The post of Master General of Ordnance was abolished in 1855, but it was revived again in 1904, as a position on the Army Council, its holder responsible for the Directorates of Artillery, Fortifications and Works and the Royal Ordnance Factories, amongst other things. In 1927, the post also became responsible for the Directorate of Mechanization. The MGO was abolished in 1938, to be replaced by the Director General of Munitions Production. It was revived again in 1959 with responsibility for the artillery and ordnance services, to be abolished again in 1963.
Ian Sumner, 23 November 2005

I am a serving Royal Engineer and the Boats Officer at 62 Cyprus Support Squadron RE and have never before seen such an ensign. You mention that it was flown at the diving school and since that has become tri-service it is no longer flown. Does that mean it cannot be flown? The Royal Engineers still operate boats for training and operations but do not normal fly ensigns from them as they are deemed as to small. The Corps has boat sections in many units including 59 Independent Commando Squadron RE, 62 Cyprus Support Squadron RE, 25 Engineer Regiment (Northern Ireland), 28 Engineer Regiment (Hameln) and the Boat Ops Section of the Royal School of Military Engineering at Upnor Hard as well as on operations in Iraq. Could or should we be flying RE Ensigns from our larger craft (M3 Rigs, Combat Support Boat etc) and shore establishments?
Capt. Rob Ridley, 17 February 2006

The Blue Ensign of the Royal Engineers ceased to exist as a maritime ensign (I do not know if it was formally cancelled) in 1965 when the fleets of the Royal Army Service Corps and the Royal Engineers were merged to become the fleet of the Royal Corps of Transport. In general, maritime flags are heavily regulated, while land flags are almost totally unregulated, though no doubt there are restrictions on the flags that can be flown by Army units, and on MoD property. The flag at the diving school was probably flown as an historic flag. After the school became tri-service it would not have been considered proper to fly a specific Army flag unless there were equivalent Navy and Air Force flags. Photograph of the flag that was flown at Gunwarf attached.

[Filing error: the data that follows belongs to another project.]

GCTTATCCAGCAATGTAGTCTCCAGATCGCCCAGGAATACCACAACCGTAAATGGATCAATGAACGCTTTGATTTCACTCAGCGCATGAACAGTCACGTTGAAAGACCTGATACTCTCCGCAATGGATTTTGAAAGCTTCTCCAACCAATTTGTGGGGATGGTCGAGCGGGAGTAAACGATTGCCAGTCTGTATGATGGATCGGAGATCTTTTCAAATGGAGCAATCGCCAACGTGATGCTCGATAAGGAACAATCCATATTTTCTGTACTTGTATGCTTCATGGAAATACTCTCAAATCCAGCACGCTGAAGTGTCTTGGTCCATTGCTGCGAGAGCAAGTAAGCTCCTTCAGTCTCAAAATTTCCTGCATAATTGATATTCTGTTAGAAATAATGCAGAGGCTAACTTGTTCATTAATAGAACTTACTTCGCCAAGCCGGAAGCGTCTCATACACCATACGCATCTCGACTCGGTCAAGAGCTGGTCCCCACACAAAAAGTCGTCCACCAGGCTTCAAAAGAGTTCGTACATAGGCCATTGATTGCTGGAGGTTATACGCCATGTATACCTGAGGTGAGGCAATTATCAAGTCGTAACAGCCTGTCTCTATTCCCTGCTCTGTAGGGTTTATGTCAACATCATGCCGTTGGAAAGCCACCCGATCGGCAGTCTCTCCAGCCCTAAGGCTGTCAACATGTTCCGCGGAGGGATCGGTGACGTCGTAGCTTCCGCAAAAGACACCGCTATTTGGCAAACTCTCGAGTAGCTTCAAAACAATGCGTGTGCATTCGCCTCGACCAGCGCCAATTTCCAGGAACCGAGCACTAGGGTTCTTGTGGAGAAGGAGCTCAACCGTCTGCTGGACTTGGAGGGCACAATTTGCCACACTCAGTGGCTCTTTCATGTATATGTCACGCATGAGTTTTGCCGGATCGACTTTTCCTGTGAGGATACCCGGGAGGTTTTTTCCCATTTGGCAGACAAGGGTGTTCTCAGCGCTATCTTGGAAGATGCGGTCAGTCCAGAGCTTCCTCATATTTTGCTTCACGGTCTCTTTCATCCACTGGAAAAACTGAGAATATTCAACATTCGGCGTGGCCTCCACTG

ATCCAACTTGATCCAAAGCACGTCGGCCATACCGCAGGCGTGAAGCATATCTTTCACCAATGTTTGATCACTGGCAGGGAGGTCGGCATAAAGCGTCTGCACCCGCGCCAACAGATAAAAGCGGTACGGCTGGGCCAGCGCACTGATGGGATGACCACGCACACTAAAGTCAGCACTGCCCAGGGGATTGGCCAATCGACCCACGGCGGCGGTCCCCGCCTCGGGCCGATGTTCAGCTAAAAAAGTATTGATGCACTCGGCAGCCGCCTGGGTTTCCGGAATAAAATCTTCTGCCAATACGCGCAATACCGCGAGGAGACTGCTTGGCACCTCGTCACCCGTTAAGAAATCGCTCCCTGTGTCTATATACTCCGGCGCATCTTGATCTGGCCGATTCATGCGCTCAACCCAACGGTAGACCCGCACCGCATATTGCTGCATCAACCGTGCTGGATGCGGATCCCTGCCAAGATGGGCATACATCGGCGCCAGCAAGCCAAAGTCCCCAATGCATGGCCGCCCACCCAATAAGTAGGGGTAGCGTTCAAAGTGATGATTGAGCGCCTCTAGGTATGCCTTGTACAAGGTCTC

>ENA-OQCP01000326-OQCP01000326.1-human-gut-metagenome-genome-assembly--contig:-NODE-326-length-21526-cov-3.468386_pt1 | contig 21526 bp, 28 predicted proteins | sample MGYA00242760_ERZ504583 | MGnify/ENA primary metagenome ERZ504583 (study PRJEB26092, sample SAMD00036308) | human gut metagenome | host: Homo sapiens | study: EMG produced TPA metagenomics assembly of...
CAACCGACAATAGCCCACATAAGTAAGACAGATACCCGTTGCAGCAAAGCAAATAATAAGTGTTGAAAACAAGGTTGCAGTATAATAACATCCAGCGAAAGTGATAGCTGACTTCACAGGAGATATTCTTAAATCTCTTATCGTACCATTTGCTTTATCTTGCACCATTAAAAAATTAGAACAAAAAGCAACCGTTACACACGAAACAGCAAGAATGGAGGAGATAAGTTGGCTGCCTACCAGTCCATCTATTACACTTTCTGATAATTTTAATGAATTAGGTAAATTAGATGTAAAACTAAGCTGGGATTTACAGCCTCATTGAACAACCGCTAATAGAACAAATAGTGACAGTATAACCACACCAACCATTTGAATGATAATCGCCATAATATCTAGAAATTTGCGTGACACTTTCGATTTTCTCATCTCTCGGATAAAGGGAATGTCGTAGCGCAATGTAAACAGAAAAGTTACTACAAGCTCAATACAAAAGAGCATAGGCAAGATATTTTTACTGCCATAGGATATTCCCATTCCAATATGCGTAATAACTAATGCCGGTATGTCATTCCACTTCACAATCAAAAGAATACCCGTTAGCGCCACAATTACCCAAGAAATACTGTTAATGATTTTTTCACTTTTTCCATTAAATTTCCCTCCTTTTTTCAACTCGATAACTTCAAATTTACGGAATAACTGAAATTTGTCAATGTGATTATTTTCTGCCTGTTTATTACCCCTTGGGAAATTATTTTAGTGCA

Do the larger craft fly any flag at present ? I am not sure if it is still the case, but the rule in the Navy was that the White Ensign was flown ashore only on those buildings that were considered to be extensions of H.M. Ships of War such as Naval Barracks, but not on other Naval Establishments such as dockyards or hospitals.
   I imagine that any rules for Army ensigns are in Army Regulations, or if not, in a Royal Logistic Corps Order.
David Prothero, 18 February 2006

I beg to differ with your statement that the RE Blue Ensign ceased to exist as a maritime ensign in 1965. Unless the organization that was granted the ensign (in this case the Royal Engineers) disappears there is no way that the ensign would officially disappear. Even when the organization does disappear (e.g., Ministry of Agriculture, Fisheries and Food) its successor usually gets its ensigns without further paperwork (so the MAFF ensign is now used by Department for Food and Rural Affairs). We are very good at finding new homes for "defunct" ensigns, although it sometimes takes a few years :-)

It appears that although the majority of the RE fleet was combined with the RCT fleet, some small boats were retained for other operational reasons, and further vessels may have been added later, again to meet new operational requirements (it's a bit difficult to fix a bridge if you have no boats!) All these vessels were entitled to fly the RE ensign. Just because we were unaware that the RE still had vessels doesn't mean that they weren't entitled to their ensign. In fact the RE ensign was never deleted. It is still in the Army stock system and will be in BR20 2006 (even before I heard from Captain Ridley). The stocked flag is small (45cm at the hoist) so is probably for use on small boats. So it is perfectly possible that some RE units have been using it all this time.

So it is my opinion that Captain Ridley's unit, and indeed any other RE Boat Squadron, can fly the RE Blue Ensign from their boats, paint it on the sides if desired, fly it at their shore establishment and wear it as a shoulder flash (like the Royal Logistics Corp do with theirs).
Graham Bartram, 19 February 2006

An example of the RE flag that was worn on a landing craft at D-day and another used by my late father, Col GL Collard OBE, ERD, on his patrol vessel based at Duisburg on the Rhine in 1945 / 46 and made in Germany can be seen in this photograph.
William Collard, 10 October 2011

This flag has the fire and lightning yellow with red tips, where we have it a single shade of gold. A variation?
Peter Hans van den Muijzenberg, 11 October 2011

The World Database ( image also shows the red tips.
Pete Loeser, 11 October 2011